The pond-crossing animation studio Cartoon Saloon is on one heck of a roll in the indie circuits. Having made three films in a decade that have pleased audiences and garnered Oscar attention, they have managed to raise their own game. So of course, the expectations were reasonably high for their fourth opus. Without fear of any contradiction, I can safely say they have been surpassed. Wolfwalkers, Tomm Moore’s third as a feature director, and the conclusion of a supposed trilogy engrossed in deep Irish lore is a feast for all five senses that is difficult to describe in mere words alone. It is a visual treat that demands every ounce of attention, preferably seen on the biggest screen possible. An aural experience punctuated by a precise musical backbeat. And a story rooted deep in a fragment of the past rarely touched upon in film but carrying an echoing mirror to where the world needs to heal. All of this seems so impossible, and yet the result could not be more of a year-end contender if it had gone the traditional route.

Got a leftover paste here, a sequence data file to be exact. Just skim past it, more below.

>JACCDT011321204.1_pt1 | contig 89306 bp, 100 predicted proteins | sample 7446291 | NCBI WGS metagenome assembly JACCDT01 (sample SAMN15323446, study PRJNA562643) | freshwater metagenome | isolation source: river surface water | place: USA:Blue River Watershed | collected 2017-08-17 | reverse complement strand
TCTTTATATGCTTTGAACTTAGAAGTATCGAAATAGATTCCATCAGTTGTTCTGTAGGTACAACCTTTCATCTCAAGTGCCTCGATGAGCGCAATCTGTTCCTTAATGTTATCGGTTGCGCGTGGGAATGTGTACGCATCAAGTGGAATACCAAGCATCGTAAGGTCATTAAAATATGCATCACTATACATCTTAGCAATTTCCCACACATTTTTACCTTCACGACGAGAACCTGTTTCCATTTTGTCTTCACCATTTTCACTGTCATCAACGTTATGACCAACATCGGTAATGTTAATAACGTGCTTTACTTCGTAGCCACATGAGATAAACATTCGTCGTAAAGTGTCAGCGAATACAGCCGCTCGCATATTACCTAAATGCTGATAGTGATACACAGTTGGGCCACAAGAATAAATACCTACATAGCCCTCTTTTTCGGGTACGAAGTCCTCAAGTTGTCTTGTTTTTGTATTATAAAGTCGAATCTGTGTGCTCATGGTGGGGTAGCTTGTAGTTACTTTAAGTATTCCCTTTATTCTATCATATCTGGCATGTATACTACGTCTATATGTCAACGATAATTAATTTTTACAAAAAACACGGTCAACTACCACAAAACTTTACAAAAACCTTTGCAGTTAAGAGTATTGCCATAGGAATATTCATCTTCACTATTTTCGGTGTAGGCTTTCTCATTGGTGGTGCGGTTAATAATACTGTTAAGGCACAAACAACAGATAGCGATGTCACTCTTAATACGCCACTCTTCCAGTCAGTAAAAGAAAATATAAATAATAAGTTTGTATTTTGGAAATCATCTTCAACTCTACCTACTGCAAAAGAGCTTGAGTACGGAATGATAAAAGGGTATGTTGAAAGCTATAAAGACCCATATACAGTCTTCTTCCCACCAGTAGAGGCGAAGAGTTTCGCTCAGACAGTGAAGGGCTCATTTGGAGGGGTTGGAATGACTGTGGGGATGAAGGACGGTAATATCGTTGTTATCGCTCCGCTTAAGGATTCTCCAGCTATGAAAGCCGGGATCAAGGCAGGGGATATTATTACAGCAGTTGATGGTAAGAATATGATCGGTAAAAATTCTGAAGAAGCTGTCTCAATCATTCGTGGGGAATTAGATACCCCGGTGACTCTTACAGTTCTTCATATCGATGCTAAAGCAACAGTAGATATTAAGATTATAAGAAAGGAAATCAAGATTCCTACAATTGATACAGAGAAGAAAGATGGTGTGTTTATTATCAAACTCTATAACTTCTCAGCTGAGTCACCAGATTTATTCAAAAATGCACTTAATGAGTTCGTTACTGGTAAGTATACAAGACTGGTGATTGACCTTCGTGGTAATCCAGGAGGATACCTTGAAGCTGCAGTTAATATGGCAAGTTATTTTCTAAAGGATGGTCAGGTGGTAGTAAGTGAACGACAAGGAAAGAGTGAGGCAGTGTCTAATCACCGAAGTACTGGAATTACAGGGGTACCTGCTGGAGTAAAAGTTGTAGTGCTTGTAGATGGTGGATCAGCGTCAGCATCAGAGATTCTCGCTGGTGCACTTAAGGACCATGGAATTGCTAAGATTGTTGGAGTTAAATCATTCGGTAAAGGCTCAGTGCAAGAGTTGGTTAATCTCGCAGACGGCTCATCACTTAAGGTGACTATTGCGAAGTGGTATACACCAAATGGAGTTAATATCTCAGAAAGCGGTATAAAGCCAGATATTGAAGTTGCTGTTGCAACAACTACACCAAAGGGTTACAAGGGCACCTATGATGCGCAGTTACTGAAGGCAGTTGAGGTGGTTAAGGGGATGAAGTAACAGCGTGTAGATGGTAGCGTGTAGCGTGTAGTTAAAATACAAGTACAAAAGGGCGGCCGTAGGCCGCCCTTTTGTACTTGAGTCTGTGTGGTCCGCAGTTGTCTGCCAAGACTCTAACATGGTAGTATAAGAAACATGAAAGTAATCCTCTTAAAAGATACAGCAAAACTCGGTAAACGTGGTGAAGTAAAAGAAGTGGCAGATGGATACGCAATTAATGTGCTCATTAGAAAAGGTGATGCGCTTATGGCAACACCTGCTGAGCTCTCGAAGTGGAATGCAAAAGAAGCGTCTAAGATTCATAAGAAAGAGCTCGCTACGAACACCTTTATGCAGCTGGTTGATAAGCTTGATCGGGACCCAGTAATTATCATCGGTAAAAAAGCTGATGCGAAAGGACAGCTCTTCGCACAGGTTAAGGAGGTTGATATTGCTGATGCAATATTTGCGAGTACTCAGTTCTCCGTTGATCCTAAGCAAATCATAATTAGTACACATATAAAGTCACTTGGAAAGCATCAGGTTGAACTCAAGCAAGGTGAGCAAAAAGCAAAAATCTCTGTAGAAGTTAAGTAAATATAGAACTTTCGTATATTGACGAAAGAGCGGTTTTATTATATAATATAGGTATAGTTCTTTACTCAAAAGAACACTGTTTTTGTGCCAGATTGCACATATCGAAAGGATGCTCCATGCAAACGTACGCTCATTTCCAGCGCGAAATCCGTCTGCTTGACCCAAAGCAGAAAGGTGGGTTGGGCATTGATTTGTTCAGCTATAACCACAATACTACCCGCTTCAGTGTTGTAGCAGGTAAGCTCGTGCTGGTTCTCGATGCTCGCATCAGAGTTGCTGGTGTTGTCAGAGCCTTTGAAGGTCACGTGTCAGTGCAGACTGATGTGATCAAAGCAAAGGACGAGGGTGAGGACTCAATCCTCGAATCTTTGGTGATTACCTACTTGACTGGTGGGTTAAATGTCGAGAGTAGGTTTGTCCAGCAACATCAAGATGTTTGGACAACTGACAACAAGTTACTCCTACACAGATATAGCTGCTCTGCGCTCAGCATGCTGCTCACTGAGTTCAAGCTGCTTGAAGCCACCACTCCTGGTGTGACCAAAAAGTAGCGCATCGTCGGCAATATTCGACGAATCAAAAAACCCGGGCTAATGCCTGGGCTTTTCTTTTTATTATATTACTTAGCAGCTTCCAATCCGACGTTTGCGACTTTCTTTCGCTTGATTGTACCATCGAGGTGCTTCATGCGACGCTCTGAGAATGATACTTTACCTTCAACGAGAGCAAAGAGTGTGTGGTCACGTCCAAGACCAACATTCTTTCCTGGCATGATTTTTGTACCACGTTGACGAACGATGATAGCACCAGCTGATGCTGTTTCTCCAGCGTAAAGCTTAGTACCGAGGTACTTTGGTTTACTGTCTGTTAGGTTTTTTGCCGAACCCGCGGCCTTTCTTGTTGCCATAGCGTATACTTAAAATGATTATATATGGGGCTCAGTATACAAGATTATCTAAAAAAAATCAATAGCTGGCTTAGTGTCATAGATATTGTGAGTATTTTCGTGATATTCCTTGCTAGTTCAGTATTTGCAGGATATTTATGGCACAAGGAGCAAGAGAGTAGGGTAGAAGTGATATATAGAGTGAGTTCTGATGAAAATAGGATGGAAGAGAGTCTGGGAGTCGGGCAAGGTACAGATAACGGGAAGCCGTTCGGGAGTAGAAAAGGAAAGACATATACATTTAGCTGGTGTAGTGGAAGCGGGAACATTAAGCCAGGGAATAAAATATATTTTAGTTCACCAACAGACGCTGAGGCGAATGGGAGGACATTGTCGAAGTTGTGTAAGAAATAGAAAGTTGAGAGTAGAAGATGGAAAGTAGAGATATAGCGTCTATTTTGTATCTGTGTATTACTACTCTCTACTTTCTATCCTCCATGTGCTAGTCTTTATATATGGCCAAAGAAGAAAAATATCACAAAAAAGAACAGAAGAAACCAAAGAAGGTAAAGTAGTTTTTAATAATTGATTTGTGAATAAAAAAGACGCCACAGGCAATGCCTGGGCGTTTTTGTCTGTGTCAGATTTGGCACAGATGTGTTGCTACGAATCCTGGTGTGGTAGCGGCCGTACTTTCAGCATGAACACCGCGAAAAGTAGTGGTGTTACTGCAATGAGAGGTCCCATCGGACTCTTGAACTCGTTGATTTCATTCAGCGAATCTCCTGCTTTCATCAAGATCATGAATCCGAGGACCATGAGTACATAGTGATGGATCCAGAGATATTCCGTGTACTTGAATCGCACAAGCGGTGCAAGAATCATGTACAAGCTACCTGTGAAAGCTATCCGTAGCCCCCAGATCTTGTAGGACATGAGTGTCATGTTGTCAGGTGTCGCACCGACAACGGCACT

On its mild surface, Moore’s story, collaborating with co-director Ross Stewart, Will Collins, and Jericca Cleland, is ancient yet still simple. Young apprentice hunter Robyn Goodfellowe (Honor Kneafsey) is eager for a challenge as she and her father Will (Sean Penn) have traveled back to Ireland, volunteering his services to eradicate the last surviving pack of wolves in the area. The human townsfolk of mid-17th century Kilkenny (in the same town the Saloon would later set up shop) see these furry creatures as demonic, a natural evil that must be tamed by man. As they are in a time where they can only presume the presence of dark magic without concrete evidence, the instinct here is to be scared. The town’s Lord Protector (Simon McBurney playing the elder hybrid between Mel Gibson and Anthony Hopkins) assures his constituents of such every day as they plan a final attack, having caged one of the furry canids in his estate.